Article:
In 2021, Chinese defense-related revenue grew for each of the seven state-owned enterprises involved in Chinese defense production. Growth was variable between the seven enterprises, but all have benefited from relative economic growth in 2021, as well as the People’s Liberation Army’s continued modernization and procurement of naval, aerospace and ground-based capabilities.
Companies in the shipbuilding and electronics industries saw particularly high growth between 2020 and 2021. Chinese state-owned enterprises, or SOE, have reportedly also made significant progress toward fully implementing the State Council’s three-year SOE reform plan, due to be completed prior to the 20th Party Congress in the autumn this year.
In 2021, the Aviation Industry Corporation of China — otherwise known as AVIC — remained the top defense-related state-owned enterprise in China for a fourth year in a row, according to analysis by the International Institute for Strategic Studies.
Per the Defense News Top 100 lists, AVIC’s total revenue grew from $67.9 billion in 2020 to $80.4 billion in 2021, while its defense-related revenue grew by 18%, from $25.5 billion in 2020 to $30.2 billion.
In line with requirements in the 14th Five-Year Plan as well as PLA Air Force and PLA Navy requirements, Chinese securities firms expect continued growth for AVIC’s defense-related and civilian business. Owing to this strong rate of growth, AVIC held its position as the sixth-largest defense company in the world on the Top 100.
However, it was not the fastest rate of growth among Chinese SOEs. Between 2020 and 2021, defense-related revenues for China Electronics Technology Group (CETC) and China South Industries Group Corporation (CSGC) is estimated to have increased by 40% and 28%, respectively.
The uplift in CETC’s revenue was due to the June 2021 acquisition of telecommunications rival China Putian Information Industry Group, also known as Potevio, whose 2019 revenues came to 116 billion yuan (U.S. $17 billion). The acquisition means CETC’s total revenue in 2021 reached $58 billion, of which IISS estimates that $14.7 billion is for defense-related activities, which sees the company jump from 15th to 11th place on this year’s Top 100.
Potevio’s activities primarily focus on the commercial sector, although one major subsidiary, Eastern Communications, does supply telecommunications systems to the Chinese military. The acquisition is in line with the “independent innovation” goal of China’s 14th Five-Year Plan, which also includes a requirement for national defense entities to expand collaboration efforts — both among themselves and with the commercial sector — in order to bolster domestic defense-industrial capabilities and innovation.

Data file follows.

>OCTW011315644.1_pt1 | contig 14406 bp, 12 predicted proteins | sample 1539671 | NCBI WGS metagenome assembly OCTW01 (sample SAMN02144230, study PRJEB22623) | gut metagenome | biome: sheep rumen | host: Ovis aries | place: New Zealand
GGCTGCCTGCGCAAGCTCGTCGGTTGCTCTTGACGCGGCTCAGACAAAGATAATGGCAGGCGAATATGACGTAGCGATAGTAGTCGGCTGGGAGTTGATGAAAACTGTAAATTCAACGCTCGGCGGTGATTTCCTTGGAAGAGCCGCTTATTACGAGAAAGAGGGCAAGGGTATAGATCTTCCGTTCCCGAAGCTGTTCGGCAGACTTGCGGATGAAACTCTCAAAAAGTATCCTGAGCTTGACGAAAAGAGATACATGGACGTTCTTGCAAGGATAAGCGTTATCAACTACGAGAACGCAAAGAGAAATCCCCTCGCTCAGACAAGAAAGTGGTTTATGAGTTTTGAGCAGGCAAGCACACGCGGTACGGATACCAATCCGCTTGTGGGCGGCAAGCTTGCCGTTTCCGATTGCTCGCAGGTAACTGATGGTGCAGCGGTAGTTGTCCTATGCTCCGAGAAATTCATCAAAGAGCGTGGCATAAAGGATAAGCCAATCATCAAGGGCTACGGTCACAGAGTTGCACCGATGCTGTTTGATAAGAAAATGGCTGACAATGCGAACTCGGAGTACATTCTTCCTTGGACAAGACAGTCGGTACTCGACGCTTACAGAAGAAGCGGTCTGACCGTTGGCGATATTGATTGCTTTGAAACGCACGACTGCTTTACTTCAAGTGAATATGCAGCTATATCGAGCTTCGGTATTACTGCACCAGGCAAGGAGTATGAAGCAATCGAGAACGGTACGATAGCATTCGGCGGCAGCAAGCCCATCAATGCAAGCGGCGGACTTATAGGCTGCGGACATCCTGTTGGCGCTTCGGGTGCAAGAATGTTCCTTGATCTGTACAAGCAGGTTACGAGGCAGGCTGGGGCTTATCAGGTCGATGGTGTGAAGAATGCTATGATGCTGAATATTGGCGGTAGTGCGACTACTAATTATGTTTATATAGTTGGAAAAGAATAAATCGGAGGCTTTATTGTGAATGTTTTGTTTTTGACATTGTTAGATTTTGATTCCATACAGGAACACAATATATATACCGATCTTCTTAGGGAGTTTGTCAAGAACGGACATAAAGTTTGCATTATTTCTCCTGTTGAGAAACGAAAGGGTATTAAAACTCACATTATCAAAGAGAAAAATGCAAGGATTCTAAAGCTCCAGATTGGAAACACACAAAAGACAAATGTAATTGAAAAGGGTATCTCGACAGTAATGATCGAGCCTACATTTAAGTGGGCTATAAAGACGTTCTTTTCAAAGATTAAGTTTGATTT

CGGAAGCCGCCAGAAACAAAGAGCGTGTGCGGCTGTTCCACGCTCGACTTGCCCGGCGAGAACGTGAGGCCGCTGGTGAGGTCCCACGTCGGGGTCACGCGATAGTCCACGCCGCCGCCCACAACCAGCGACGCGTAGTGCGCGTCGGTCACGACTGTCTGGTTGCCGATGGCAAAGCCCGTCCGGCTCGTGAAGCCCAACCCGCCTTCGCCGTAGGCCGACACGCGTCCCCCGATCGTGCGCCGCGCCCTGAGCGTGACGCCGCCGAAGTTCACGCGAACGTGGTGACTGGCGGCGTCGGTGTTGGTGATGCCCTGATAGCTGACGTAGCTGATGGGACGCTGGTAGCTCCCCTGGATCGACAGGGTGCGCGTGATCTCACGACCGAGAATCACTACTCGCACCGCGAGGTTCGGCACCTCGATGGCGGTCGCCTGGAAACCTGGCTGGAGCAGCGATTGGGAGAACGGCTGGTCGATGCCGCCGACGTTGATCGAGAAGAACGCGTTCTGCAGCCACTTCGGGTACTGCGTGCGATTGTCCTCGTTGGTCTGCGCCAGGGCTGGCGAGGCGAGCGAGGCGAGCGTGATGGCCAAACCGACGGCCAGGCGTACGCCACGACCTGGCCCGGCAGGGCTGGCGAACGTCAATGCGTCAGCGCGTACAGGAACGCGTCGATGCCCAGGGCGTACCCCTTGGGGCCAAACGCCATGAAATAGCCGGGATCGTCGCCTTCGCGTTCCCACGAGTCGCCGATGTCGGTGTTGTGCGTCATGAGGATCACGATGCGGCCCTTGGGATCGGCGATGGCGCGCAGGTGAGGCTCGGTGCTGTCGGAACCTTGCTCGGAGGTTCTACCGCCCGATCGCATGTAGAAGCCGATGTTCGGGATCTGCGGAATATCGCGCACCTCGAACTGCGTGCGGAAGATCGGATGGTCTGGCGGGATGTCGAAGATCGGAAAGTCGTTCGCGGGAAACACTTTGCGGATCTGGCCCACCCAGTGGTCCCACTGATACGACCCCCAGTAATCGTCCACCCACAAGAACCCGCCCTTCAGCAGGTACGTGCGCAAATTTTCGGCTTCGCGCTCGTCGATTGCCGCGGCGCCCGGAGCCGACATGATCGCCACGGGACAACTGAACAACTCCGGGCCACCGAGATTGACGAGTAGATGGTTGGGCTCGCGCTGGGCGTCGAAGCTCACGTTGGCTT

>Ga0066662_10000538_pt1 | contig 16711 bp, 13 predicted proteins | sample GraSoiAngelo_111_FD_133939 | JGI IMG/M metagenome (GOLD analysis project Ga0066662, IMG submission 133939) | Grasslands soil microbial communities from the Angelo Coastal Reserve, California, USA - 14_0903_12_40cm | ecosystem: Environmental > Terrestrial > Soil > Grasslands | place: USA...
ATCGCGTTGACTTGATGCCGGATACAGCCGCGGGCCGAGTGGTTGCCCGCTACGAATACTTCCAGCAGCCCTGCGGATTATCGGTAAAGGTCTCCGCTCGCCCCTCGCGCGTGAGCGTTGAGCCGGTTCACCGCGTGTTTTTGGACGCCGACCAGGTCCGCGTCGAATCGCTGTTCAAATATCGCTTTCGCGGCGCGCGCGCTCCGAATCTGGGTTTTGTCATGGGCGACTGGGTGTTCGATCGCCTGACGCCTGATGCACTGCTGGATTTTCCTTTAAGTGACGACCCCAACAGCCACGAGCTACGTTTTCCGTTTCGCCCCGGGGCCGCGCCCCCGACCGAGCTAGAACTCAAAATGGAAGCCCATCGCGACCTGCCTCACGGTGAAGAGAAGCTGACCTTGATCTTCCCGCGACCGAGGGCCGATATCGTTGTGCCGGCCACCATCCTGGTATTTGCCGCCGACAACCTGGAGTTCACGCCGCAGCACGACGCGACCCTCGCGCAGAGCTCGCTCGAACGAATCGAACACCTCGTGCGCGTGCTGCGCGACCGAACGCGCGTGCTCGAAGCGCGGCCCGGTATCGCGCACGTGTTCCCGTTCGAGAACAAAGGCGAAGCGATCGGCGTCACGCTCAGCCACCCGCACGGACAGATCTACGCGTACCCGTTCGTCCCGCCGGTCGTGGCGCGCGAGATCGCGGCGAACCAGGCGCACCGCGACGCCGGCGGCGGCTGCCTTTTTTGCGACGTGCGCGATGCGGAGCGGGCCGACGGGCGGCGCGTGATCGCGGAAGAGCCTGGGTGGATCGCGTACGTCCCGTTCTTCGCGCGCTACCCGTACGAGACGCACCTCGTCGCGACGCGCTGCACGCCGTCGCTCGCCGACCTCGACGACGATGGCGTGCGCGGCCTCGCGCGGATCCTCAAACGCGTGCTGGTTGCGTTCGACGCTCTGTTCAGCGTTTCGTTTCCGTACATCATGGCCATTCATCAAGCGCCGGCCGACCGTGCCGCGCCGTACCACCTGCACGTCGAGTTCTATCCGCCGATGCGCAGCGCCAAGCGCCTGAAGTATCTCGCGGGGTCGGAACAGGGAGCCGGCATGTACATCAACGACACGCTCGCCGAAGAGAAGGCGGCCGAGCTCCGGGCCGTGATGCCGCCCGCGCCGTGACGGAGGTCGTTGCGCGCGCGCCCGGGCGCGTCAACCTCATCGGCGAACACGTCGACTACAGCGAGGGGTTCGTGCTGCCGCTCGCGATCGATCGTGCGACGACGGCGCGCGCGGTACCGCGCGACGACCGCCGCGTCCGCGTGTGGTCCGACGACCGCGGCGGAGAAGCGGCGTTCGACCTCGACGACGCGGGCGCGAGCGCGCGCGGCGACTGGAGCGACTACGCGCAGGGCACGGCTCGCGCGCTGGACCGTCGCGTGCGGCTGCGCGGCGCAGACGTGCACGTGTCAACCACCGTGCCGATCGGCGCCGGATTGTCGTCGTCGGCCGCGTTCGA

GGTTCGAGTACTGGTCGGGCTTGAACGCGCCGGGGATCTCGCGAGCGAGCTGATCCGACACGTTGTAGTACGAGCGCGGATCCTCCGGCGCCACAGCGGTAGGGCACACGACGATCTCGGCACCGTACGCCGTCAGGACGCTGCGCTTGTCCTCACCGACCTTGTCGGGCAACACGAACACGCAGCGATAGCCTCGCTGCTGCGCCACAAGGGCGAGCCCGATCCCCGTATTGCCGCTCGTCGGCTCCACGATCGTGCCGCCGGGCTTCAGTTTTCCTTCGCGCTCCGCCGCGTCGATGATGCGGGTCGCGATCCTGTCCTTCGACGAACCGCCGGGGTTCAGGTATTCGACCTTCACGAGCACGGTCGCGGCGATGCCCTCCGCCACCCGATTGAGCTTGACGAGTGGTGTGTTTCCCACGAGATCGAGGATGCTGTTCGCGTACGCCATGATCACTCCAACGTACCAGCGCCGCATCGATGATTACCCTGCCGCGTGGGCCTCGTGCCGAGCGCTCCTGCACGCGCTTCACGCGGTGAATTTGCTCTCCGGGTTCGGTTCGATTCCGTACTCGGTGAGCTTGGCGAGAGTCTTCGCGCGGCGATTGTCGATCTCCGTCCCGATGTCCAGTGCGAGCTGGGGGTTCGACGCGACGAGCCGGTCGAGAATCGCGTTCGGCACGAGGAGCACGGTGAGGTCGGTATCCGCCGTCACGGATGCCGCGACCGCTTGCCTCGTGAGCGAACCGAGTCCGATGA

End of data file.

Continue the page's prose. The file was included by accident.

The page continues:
CSGC’s estimated defense-related revenue grew by roughly 28% from $10.7 billion in 2020 to $13.7 billion in 2021; from 2019 to 2020, it grew 21%. Despite internal restructuring and streamlining reforms appearing to bolster performance over the last two years, CSGC revenues are still well below 2016 peak levels owing to annual declines of 25% annually between 2017 and 2019. Overall company revenue growth in 2021 can be attributed to growth in the automobile (including electric vehicle) sector, the optics industry, and the electronics and energy industries.
For the second year, shipbuilding giant China State Shipbuilding Corporation Limited, or CSSC Group, reported official numbers following the merger of China Shipbuilding Industry Corporation and China State Shipbuilding Corporation in 2019. Following global economic recovery in 2021, China’s shipbuilding industry maintained a global lead in 2021 in terms of volume of ships built, new shipbuilding orders and holding order volumes.
In defense, too, Chinese shipbuilders had an active year supplying the PLA Navy. In 2021, the PLAN commissioned eight guided-missile destroyers, two amphibious assault ships and one nuclear-powered ballistic missile submarine. Construction was ongoing on PLAN ships that were commissioned by July 2022, including two more Type 052D destroyers, three Type 055 destroyers, a Type 075 amphibious assault ship and the PLA’s third aircraft carrier — the Fujian. IISS estimates that CSSC Group’s defense-related revenues increased by 16% from 2020 to 2021.